Dartmouth College is implementing a program to protect property value in the Hanover neighborhood affected by a contamination caused by the school.
Neighbors around the Rennie Farm property – where hazardous waste was buried and chemicals seeped into the ground water – have raised concerns about how that will affect the value of their homes.
That is why Dartmouth officials say it the school is starting the Rennie Farm Value Assurance Program.
Depending on property conditions and appraisal, the school will offer payment to property owners – including the possible purchase of some homes.
In a press release, Dartmouth specifies some of those conditions: “whether the chemical 1,4-dioxane from Rennie Farm has been found on the property; whether the College has accessed the land to install monitoring wells or treatment systems to investigate or remediate; whether the property is for sale; and the location of the land.”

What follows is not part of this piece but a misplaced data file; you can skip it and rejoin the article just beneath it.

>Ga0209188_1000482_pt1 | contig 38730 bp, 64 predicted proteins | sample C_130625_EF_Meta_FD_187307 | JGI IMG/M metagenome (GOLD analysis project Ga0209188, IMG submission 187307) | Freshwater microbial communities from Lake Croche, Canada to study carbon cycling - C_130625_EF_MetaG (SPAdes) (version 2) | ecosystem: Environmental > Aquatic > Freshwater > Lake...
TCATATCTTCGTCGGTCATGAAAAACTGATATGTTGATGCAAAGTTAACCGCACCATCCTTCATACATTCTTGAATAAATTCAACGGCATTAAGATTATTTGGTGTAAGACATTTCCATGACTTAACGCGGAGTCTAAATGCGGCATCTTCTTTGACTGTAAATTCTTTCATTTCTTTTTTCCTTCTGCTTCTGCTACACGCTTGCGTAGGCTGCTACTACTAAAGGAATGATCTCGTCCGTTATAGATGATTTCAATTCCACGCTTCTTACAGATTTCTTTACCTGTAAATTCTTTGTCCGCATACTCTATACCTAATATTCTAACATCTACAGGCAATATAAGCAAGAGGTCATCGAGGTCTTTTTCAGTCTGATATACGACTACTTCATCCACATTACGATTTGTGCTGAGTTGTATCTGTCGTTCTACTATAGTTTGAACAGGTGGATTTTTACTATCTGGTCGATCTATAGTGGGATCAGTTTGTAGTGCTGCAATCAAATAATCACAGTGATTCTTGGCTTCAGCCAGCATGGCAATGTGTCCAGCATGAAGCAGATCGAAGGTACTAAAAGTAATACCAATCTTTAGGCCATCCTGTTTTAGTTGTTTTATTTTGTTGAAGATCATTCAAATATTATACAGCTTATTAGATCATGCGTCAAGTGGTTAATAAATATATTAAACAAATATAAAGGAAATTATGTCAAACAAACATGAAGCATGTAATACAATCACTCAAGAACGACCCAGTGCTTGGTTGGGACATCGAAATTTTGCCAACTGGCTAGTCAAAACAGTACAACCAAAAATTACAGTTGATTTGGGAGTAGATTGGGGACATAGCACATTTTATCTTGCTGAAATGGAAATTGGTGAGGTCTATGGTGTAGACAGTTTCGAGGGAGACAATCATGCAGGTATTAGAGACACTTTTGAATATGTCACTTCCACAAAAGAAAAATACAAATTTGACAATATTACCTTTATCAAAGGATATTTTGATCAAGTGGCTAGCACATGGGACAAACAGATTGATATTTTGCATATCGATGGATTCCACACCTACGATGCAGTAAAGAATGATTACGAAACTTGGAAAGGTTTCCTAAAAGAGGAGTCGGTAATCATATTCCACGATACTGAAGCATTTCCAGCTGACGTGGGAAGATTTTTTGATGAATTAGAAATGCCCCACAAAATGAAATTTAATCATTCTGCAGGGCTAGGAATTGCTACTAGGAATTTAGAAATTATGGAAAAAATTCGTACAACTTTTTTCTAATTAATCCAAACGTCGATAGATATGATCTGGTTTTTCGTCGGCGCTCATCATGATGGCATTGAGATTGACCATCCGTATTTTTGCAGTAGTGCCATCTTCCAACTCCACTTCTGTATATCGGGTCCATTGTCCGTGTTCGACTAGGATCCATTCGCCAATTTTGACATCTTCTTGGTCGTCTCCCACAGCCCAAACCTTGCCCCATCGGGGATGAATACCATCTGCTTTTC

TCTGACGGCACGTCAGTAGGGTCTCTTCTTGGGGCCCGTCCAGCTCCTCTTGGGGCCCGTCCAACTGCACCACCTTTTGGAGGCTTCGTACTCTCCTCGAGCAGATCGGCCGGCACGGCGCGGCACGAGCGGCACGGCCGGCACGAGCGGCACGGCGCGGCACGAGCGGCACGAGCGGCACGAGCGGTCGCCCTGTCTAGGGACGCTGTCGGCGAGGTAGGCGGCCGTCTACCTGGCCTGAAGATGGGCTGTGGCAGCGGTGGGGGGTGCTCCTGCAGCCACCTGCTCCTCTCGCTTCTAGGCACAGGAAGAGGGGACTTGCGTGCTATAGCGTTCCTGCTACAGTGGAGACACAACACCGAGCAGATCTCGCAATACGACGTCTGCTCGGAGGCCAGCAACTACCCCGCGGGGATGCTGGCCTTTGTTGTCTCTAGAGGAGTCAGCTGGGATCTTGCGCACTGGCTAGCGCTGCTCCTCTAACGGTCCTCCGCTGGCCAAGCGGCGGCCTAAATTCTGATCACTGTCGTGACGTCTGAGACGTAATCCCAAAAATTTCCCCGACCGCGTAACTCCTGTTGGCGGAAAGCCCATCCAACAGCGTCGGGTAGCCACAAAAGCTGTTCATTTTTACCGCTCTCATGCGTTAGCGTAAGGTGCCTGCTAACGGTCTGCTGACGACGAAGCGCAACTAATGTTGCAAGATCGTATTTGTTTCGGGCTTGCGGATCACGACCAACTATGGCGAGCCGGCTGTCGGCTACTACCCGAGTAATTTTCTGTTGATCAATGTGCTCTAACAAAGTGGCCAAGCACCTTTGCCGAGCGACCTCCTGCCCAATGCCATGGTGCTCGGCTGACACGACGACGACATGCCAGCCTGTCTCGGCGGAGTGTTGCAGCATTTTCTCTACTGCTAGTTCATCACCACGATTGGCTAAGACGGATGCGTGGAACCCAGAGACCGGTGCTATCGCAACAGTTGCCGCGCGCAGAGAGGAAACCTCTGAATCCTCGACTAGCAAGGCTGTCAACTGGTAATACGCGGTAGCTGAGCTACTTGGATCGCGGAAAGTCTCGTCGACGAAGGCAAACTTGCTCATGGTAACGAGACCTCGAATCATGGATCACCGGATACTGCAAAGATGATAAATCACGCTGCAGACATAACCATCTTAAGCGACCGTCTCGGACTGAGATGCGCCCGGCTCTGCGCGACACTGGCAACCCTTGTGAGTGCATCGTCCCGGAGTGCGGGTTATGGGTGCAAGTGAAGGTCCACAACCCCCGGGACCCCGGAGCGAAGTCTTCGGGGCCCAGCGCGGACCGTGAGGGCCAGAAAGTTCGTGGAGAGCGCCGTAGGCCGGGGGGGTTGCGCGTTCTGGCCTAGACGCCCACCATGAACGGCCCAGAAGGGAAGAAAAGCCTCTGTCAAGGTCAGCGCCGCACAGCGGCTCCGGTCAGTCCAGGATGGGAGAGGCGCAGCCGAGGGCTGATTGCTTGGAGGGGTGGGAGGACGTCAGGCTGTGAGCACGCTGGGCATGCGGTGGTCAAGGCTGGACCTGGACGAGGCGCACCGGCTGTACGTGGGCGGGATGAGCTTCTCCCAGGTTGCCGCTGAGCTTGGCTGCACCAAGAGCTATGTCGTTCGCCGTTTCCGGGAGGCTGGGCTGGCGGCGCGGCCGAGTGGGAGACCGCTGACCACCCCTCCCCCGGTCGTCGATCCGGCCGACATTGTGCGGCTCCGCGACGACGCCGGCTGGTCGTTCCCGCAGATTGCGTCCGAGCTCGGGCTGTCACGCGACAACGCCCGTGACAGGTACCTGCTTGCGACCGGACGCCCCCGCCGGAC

Ellen Arnold, the director of Real Estate at Dartmouth College, says 48 properties are eligible for the benefits at this time, according to the suspected trajectory of the chemical plume in the neighborhood.
“The goal of it is really to provide some stability in the real estate market,” she told VPR on Monday, “and [also to] let property owners in area know that there is a buyer for their property and/or that they'll get fair market value for their property.”
Meanwhile, the College is facing a likely lawsuit from a Hanover couple that found a chemical leftover from the contamination in their drinking water.